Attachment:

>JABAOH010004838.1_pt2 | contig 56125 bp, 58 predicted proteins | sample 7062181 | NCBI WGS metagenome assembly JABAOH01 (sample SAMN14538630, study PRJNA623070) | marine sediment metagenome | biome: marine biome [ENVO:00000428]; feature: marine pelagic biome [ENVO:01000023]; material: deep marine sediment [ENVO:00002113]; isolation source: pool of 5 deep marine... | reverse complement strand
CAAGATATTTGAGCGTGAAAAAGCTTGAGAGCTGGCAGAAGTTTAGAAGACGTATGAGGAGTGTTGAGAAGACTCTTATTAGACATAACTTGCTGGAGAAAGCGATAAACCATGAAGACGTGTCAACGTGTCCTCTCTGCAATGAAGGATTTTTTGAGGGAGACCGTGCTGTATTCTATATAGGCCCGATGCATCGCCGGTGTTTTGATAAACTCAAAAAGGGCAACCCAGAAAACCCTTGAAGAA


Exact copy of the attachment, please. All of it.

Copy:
>JABAOH010004838.1_pt2 | contig 56125 bp, 58 predicted proteins | sample 7062181 | NCBI WGS metagenome assembly JABAOH01 (sample SAMN14538630, study PRJNA623070) | marine sediment metagenome | biome: marine biome [ENVO:00000428]; feature: marine pelagic biome [ENVO:01000023]; material: deep marine sediment [ENVO:00002113]; isolation source: pool of 5 deep marine... | reverse complement strand
CAAGATATTTGAGCGTGAAAAAGCTTGAGAGCTGGCAGAAGTTTAGAAGACGTATGAGGAGTGTTGAGAAGACTCTTATTAGACATAACTTGCTGGAGAAAGCGATAAACCATGAAGACGTGTCAACGTGTCCTCTCTGCAATGAAGGATTTTTTGAGGGAGACCGTGCTGTATTCTATATAGGCCCGATGCATCGCCGGTGTTTTGATAAACTCAAAAAGGGCAACCCAGAAAACCCTTGAAGAA